David Bourget (Western Ontario)
David Chalmers (ANU, NYU)
Rafael De Clercq
Jack Alan Reynolds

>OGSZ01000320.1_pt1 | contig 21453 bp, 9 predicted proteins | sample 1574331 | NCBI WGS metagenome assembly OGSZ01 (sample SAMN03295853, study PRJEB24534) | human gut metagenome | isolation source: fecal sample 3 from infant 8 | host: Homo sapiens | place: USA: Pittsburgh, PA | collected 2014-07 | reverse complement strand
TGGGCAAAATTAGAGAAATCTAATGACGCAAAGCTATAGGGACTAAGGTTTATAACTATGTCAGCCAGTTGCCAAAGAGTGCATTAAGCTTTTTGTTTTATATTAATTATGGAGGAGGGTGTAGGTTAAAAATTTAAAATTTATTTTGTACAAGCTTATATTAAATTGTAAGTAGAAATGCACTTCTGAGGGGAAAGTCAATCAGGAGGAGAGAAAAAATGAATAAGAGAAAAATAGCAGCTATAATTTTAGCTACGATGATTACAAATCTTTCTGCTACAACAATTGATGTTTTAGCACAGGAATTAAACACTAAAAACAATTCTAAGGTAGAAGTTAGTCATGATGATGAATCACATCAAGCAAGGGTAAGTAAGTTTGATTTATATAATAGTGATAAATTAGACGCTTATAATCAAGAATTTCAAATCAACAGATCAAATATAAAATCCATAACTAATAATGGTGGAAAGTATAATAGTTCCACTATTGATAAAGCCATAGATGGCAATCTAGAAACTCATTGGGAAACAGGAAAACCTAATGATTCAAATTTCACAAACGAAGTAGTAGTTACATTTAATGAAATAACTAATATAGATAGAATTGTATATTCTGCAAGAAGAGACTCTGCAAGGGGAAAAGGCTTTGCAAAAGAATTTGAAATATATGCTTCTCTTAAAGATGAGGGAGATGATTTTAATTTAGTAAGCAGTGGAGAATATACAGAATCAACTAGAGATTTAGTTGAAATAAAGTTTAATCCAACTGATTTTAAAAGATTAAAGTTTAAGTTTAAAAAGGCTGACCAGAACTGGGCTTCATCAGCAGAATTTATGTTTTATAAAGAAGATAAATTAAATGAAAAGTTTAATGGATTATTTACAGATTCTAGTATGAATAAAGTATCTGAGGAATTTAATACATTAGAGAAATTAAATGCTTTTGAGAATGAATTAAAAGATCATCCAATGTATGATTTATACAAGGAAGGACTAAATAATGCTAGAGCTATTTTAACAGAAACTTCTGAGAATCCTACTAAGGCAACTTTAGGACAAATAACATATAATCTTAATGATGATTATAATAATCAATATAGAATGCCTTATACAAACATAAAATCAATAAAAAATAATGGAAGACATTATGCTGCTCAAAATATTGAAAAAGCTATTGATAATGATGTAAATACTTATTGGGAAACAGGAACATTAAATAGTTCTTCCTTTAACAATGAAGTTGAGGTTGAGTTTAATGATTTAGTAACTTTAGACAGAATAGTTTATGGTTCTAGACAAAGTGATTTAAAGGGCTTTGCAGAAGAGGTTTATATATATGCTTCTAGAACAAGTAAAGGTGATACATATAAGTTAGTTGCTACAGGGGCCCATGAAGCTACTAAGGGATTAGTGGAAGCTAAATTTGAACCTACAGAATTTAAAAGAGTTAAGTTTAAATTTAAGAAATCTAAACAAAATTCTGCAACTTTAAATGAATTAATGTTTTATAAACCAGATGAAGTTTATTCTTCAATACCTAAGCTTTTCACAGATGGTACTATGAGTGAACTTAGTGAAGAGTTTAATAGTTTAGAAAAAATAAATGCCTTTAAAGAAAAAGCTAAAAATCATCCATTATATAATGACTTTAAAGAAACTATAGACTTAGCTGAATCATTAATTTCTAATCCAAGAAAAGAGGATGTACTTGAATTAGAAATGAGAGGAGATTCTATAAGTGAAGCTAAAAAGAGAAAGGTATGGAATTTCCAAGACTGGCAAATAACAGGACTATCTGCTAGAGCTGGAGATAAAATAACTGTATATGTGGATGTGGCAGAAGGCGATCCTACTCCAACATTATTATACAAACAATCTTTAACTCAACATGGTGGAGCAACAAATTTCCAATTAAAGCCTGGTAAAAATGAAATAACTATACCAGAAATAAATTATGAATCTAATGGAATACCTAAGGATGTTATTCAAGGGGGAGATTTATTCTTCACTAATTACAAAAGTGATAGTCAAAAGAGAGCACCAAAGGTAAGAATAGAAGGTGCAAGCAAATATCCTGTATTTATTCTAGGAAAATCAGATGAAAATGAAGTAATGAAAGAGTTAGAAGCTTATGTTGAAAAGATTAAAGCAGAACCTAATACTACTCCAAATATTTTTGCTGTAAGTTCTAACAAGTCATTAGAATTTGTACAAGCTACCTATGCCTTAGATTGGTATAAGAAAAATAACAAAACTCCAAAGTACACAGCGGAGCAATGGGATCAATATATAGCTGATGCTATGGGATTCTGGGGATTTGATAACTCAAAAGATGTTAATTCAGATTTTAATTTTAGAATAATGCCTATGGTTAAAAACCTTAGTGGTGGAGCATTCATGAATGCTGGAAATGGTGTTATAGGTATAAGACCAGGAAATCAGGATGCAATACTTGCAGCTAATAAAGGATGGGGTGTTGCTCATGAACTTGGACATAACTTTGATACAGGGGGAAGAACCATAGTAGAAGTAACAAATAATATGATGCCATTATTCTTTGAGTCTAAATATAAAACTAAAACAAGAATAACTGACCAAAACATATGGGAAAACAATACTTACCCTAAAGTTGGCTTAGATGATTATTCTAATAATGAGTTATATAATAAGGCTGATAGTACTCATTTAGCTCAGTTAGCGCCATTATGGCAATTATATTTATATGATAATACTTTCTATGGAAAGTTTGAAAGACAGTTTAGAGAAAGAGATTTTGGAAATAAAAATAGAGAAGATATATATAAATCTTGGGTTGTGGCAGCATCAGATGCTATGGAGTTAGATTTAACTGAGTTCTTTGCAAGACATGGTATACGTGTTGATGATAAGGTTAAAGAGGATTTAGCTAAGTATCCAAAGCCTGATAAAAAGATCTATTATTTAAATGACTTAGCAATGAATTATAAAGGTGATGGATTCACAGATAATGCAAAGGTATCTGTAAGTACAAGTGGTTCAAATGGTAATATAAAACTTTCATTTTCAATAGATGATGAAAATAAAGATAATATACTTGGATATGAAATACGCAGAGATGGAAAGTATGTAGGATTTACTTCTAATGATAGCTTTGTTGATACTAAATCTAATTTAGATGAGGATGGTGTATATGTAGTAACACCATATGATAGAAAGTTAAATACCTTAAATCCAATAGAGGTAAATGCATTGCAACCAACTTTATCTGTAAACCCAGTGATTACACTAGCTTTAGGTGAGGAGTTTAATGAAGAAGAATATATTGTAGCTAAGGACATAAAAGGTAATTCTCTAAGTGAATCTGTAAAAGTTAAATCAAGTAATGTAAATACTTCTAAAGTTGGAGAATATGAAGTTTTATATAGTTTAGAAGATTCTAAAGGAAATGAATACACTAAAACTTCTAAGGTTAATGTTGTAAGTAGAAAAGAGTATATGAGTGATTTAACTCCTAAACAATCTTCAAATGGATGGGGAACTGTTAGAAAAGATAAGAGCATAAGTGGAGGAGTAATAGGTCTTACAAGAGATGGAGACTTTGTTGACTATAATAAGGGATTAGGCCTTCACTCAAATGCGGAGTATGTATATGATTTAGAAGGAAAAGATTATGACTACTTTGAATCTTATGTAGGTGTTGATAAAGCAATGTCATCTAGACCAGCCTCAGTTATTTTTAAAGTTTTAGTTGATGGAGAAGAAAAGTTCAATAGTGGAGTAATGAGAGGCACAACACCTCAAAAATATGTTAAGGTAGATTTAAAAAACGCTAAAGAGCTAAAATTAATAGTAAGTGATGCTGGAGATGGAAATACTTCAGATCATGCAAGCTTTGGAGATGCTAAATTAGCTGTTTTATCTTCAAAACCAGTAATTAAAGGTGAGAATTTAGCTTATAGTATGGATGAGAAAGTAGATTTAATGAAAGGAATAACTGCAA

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Categorization is probably one of the most central areas in the study of cognition, language and information. However, there is a serious gap running through the semantic treatments of categories and concepts . On one side we find the ’classical’, formal approach, based on logical considerations, that has lent itself well for computational applications. In this approach, concepts are defined in terms of necessary and sufficient conditions. On the other side is an informal approach to categorization that is usually motivated by the results of psychological experiments and that has not found its way into technologies on a large scale. Concepts here are based on prototypes, stereotypical attributes and family resemblances, which have become the hallmark of cognitive semantics. Obviously, it is important to bridge this gap, for theoretical and practical reasons
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